Lorna C. Aliperti, APRN, IBCLC
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Why Breastfeed?

Risks of Formula Feeding

Illness and Hospitalization

  • Formula-feeding accounts for up to 26% of insulin dependent diabetes mellitus in children.
  • Otitis media (middle ear infection) is up to 3-4 times as prevalent in formula-fed infants.
  • US formula-fed infants have a 10-fold risk of being hospitalized for any bacterial infection.
  • Formula fed infants are about 250% more likely to be hospitalized for respiratory conditions like asthma and pneumonia.

Mortality

  • One sudden infant death for every 1000 live births occurs as a result of failure to breastfeed in western industrialized nations.
  • For every 1000 babies born in the US each year, four die because they are not breastfed.

Development and Intelligence

  • Scores on the Bayley Scales of Infant Development were lower in formula-fed children at 1-2 years of age. Scores were directly correlated with the duration of breastfeeding.
  • Formula fed preterm infants had lower IQ scores (8 points) at age 7-8 years than premature infants who were fed breastmilk, even after adjustment for mother’s education and social class.
  • Formula fed infants are about 25% more likely to become overweight or obese.
  • Composition and contamination of infant formula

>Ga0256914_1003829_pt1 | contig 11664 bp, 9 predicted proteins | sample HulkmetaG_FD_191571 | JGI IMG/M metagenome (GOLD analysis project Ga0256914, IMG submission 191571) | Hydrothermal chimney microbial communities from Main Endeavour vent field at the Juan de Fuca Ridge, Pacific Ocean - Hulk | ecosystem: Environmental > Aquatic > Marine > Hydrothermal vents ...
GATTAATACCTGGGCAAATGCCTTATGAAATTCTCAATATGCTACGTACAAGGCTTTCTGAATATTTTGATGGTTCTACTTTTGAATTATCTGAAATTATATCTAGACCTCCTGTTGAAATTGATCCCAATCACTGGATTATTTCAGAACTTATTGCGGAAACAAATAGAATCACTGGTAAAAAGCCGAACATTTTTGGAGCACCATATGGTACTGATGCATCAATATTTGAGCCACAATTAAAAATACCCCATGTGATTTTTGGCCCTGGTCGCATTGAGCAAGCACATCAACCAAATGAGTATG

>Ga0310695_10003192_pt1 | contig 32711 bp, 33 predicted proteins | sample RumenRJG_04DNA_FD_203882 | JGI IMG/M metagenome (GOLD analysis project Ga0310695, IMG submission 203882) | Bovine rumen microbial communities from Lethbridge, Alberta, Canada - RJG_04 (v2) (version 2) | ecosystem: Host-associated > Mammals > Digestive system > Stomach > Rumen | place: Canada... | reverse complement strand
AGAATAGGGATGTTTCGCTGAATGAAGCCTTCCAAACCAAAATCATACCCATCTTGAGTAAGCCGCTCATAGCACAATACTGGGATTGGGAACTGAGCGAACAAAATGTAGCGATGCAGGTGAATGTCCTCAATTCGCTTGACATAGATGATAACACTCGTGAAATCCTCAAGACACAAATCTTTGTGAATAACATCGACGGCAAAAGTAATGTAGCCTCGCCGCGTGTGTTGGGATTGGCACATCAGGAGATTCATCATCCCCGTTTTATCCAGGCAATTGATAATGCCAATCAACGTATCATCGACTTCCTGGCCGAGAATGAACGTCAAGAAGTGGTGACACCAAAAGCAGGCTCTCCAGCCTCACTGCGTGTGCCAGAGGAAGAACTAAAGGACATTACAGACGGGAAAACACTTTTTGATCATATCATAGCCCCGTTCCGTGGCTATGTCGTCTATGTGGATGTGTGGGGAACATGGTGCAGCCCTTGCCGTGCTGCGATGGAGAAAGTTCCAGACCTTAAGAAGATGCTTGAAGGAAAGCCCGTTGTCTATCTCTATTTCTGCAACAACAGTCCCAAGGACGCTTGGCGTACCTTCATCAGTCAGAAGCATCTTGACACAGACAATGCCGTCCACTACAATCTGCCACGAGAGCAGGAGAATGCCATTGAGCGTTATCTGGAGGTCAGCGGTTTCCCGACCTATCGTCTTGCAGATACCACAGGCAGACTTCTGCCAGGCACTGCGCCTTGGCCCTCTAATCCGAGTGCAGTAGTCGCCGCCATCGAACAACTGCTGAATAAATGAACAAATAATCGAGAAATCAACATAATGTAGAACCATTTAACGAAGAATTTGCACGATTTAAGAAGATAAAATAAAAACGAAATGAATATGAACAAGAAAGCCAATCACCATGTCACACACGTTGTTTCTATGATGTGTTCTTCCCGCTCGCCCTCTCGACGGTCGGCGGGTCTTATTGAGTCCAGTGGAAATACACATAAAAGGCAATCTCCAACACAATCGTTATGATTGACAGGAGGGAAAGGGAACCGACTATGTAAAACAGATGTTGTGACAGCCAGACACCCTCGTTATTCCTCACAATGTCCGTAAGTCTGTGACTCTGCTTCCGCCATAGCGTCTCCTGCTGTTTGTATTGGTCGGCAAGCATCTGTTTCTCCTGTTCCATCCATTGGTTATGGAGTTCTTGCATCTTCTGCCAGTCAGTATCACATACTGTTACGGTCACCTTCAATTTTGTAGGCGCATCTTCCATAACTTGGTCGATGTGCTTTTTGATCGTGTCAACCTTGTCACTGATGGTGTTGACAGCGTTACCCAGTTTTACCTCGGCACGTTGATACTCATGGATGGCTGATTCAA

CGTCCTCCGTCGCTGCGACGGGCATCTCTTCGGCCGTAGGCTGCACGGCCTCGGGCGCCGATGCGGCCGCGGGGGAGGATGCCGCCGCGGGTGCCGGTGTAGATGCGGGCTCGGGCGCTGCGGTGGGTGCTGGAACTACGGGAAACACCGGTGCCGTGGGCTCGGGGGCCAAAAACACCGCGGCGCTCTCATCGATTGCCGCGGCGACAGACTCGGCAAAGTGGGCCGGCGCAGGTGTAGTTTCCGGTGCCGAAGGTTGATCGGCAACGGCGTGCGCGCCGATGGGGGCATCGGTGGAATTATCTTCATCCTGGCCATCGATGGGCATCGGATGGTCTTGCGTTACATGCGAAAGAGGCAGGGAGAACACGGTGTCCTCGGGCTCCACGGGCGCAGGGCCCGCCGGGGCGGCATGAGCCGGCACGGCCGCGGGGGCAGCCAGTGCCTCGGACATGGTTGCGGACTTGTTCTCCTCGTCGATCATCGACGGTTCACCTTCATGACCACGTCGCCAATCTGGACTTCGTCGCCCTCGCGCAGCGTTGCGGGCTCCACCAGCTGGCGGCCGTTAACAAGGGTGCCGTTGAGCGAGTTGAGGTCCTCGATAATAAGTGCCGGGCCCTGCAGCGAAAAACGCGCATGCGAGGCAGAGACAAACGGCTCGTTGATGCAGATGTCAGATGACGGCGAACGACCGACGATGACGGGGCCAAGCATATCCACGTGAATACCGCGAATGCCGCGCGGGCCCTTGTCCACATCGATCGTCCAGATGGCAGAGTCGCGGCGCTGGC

• Due to an excessive phosphate load in formula, formula fed infants face a 30-fold risk of neonatal hypocalcemic tetany (convulsions, seizures, twitching) during the first 10 days of life.
  • Formula-fed infants are at a high risk of exposure to life-threatening bacterial contamination. Enterobacter Sakazakii is a frequent contaminant in powdered formula and can cause sepsis and meningitis in newborns.

Citations

Davis MK Savitz DA, Graubard BI: Infant feeding and childhood cancer. Lancet 2(8607): 365-68, 1998

Hoey C, Ware JL. Economic advantages of breast-feeding in an HMO setting: a pilot study. Am J Manag Care 1997;3:861-865. (updated July 4, 2000)

Hoffman JH, Damus K, Hillman L, et al: Risk factors for SIDS; results of the National Institute of Child Health and Human Development SIDS Cooperative Epidemiological Study. Ann NY Acad Sci 533: 13030, 1998

Lucas A. Morley R, Cole TJ, et al: Breastmilk and subsequent intelligence quotient in children born preterm. Lancet 339 (8788): 261-64, 1992

Mayer EJ, Hamman RF, Gay EC, et al: Reduced risk of IDDM among breastfed Children. Diabetes 37: 1625-32, 1998

Morrow-Tlucak M. Haude RH, Emhart CB. Breastfeeding and cognitive development in the first two years of life. Soc Sci Med 26:635-639, 1998

Saarinen UM. Prolonged breastfeeding as prophylaxis of recurrent otitis media. Acta Paediatr Scand 71:567-571, 1982.

Specker BL, Tsang RC, Ho ML, et al. Low serum calcium and high parathyroid hormone levels in neonates fed humanized cow’s milk based formula. Am J Dis Child 145: 941-945, 1991

Simmons BP, Gelfand MS, Hass M. Et al Enteobacter sakazakii infections in neonates associated with intrinsic contamination of a powdered infant formula. Infection Control Hosp Epidemiol 10;398-401, 1989.

Walker M: A fresh look at the risks of artificial infant feeding. Journal of Human Lactation 9(2): 97-107, 1993

  • Lorna was a godsend. Michael was losing weight and no one at the hospital was able to help him to latch on. She got him started breastfeeding and then showed me how to do it myself. He’s now gaining an ounce a day. Marlene Ferguson